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Happy New Year – From ISIS to Russia: How War Changed in 2015 – The Atlantic January 1, 2016

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One of the great fears in all this is that a gray-zone conflict—involving, say, U.S. and Chinese military vessels sparring in the South China Sea, or Russia threatening to deploy its nuclear arsenal—could tumble into an open one when some party miscalculates.

Hbomb-detonation-colorizedMore likely, however, is that the patterns on display in 2015 will become more pronounced in the coming year. According to Laura Jackson, China sees the sea, and the earth generally, as only the start of its Three Warfares campaign—a testing ground for ambitions to control portions of outer space, which Chinesemilitary and legal thinkers see, in the words of one Chinese official, “as a natural extension of other forms of territorial control.” Russian military theory envisionsthe wars of the future moving from “direct clash to contactless war,” from “direct annihilation of the opponent to its inner decay,” from “war in the physical environment to a war in the human consciousness and in cyberspace.” In June, aNew York Times investigation uncovered how a series of web campaigns tried to sow panic in the United States by spreading fake Twitter messages, Wikipedia pages, and online news reports about everything from an ISIS attack in Louisiana to Ebola outbreaks and police shootings in Atlanta. This was not the work of mere pranksters, but targeted disinformation operations launched from a Kremlin-backed “troll farm” in St Petersburg. They were perhaps some of the first skirmishes in what Russian military theorists believe to be the battleground of the future: the minds of men and women, where every business deal, retweet, and Instagram post becomes a way of influencing what these theorists call “the Psychosphere.”

It’s a brave new war without beginning or end, where the borders of peace and war, serviceman and civilian have become utterly blurred—and where you and I are both a target and a weapon.

http://www.theatlantic.com/international/archive/2015/12/war-2015-china-russia-isis/422085/

Destined for War: Can China and the United States Escape Thucydides’s Trap? – The Atlantic September 30, 2015

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ChinaUSAPuzzleWar, however, is not inevitable. Four of the 16 cases in our review did not end in bloodshed. Those successes, as well as the failures, offer pertinent lessons for today’s world leaders. Escaping the Trap requires tremendous effort. As Xi Jinping himself said during a visit to Seattle on Tuesday, “There is no such thing as the so-called Thucydides Trap in the world. But should major countries time and again make the mistakes of strategic miscalculation, they might create such traps for themselves.”

http://www.theatlantic.com/international/archive/2015/09/united-states-china-war-thucydides-trap/406756/

The Rhyme of History: Lessons of the Great War September 15, 2014

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The U.S. has so far been prepared to act as the guarantor of international stability, but may not be willing—or able—to do so indefinitely.

Though the era just before World War I, with its gas lighting and its horse-drawn carriages, seems very far off and quaint, it is similar in many ways—often unsettlingly so—to ours, as a look below the surface reveals. The decades leading up to 1914 were, like our own time, a period of dramatic shifts and upheavals, which those who experienced them thought of as unprecedented in speed and scale. The use of electricity to light streets and homes had become widespread; Einstein was developing his general theory of relativity; radical new ideas like psychoanalysis were finding a following; and the roots of the predatory ideologies of fascism and Soviet communism were taking hold.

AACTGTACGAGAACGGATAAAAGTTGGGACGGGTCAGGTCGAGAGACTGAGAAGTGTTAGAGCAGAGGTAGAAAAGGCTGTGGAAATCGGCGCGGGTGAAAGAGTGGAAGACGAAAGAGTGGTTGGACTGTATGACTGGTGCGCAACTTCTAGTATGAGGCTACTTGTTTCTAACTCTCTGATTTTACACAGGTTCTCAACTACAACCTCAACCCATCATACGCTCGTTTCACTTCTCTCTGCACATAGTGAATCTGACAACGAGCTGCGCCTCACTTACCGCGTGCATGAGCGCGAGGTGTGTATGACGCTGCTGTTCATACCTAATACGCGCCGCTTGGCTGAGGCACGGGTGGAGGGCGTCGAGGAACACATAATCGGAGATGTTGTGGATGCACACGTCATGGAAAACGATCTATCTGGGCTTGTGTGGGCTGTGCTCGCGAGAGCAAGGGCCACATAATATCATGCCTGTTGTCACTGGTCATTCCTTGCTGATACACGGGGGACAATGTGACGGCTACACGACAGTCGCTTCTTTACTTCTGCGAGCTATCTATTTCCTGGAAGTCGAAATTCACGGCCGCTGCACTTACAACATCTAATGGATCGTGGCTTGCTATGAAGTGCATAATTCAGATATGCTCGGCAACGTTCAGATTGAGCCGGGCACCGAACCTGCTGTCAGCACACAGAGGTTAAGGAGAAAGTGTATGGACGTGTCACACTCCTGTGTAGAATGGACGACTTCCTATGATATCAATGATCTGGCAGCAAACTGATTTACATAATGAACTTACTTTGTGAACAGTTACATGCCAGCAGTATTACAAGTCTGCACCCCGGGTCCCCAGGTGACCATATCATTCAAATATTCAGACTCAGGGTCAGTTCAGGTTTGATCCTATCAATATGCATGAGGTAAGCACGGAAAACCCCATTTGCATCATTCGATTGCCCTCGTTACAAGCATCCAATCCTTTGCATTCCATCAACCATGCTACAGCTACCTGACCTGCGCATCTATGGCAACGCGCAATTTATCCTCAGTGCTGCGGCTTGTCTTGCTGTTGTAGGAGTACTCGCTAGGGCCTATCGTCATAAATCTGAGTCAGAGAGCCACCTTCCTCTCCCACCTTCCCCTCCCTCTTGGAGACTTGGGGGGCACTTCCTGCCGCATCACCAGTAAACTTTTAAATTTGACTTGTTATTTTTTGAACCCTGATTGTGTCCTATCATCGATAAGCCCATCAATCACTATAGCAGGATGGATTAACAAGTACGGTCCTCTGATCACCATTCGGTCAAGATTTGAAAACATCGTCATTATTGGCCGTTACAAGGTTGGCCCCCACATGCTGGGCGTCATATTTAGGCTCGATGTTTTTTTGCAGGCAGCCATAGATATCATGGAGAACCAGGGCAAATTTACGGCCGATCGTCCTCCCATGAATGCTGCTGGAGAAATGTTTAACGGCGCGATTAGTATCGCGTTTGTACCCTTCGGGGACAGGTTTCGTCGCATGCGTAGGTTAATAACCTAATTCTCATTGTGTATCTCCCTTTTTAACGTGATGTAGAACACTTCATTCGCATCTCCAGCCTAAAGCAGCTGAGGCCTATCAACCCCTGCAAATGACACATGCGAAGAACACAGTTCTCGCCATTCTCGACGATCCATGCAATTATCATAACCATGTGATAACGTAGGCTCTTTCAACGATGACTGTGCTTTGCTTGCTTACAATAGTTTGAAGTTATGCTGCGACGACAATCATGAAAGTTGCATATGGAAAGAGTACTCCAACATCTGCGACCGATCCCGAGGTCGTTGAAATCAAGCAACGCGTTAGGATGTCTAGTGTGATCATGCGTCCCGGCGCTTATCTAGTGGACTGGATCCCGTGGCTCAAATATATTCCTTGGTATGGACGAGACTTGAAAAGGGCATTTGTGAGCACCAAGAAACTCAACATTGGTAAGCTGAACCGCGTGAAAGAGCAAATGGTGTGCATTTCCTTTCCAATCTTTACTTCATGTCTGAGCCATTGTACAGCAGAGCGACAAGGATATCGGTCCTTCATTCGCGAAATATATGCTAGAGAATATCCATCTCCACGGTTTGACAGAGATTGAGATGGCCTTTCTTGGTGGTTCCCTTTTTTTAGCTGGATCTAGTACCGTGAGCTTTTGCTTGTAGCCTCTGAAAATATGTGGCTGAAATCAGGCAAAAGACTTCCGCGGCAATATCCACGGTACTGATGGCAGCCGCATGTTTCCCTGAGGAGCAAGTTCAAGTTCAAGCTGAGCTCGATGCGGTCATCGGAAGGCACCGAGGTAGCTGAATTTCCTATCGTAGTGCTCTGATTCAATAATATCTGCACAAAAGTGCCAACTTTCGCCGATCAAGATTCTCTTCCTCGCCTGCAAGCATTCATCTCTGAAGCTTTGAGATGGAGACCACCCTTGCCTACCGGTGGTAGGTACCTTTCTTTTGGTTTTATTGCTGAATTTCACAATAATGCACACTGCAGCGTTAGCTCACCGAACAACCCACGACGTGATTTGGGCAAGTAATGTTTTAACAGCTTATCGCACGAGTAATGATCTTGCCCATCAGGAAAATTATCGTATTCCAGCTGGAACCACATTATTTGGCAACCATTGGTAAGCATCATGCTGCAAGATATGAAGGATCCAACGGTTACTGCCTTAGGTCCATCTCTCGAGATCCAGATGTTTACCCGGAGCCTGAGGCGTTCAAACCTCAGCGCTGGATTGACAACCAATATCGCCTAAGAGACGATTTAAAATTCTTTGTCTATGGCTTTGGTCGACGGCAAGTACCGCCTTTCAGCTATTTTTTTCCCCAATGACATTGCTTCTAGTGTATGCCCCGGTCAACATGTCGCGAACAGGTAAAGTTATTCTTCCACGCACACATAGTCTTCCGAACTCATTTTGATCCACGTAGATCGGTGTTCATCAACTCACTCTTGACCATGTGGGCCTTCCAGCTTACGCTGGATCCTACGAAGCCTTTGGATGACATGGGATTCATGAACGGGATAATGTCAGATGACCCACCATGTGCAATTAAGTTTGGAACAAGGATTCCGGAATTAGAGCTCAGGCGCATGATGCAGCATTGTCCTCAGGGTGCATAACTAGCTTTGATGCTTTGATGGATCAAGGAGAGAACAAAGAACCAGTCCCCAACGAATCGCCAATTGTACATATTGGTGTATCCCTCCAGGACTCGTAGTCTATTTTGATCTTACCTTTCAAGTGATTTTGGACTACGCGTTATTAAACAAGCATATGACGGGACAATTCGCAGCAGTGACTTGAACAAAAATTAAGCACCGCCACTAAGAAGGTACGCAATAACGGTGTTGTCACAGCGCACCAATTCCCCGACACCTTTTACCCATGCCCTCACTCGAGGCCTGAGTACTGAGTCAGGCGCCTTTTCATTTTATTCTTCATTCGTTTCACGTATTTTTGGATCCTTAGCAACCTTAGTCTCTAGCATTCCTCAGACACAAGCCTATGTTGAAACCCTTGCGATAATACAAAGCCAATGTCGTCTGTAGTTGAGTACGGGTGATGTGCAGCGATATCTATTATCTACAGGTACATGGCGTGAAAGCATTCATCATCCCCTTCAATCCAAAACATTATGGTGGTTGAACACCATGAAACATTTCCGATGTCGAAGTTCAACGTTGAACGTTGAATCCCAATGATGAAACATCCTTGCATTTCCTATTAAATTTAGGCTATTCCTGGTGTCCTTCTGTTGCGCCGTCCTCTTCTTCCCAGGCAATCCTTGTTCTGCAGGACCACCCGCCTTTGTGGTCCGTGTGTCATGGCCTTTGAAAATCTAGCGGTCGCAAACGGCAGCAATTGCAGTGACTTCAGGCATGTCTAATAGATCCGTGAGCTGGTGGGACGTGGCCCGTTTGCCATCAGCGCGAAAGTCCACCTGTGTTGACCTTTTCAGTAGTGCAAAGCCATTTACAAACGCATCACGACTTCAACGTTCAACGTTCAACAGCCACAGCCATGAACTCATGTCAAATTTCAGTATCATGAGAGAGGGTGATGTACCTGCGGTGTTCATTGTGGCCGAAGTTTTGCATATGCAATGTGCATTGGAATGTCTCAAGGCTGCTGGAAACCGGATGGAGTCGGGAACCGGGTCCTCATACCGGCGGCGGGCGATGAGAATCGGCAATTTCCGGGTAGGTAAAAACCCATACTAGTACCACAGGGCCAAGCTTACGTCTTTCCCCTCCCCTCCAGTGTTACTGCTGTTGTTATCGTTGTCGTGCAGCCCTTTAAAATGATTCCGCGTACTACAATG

Hbomb-detonation-colorizedGlobalization—which we tend to think of as a modern phenomenon, created by the spread of international businesses and investment, the growth of the Internet, and the widespread migration of peoples—was also characteristic of that era. Globalization can also have the paradoxical effect of fostering intense localism and nativism, frightening people into taking refuge in the comfort of small, like-minded groups. One of the unexpected results of the Internet, for example, is how it can narrow horizons so that users seek out only those whose views echo their own and avoid websites that might challenge their assumptions.

While history does not repeat itself precisely, the Middle East today bears a worrying resemblance to the Balkans then.
It is tempting—and sobering—to compare today’s relationship between China and the U.S. with that between Germany and England a century ago. Now, as then, the march of globalization has lulled us into a false sense of safety.
Like the world of 1914, we are living through changes in the nature of war whose significance we are only starting to grasp.

Read on at http://www.brookings.edu/research/essays/2013/rhyme-of-history

A Simple Explanation For The Mess We Are In July 13, 2014

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So, today, you have three basic systems: order provided by democratic, inclusive governments; order imposed by autocratic exclusivist governments; and ungoverned, or chaotically governed, spaces, where rickety failed states, militias, tribes, pirates and gangs contest one another for control, but there is no single power center to answer the phone — or, if they do, it falls off the wall.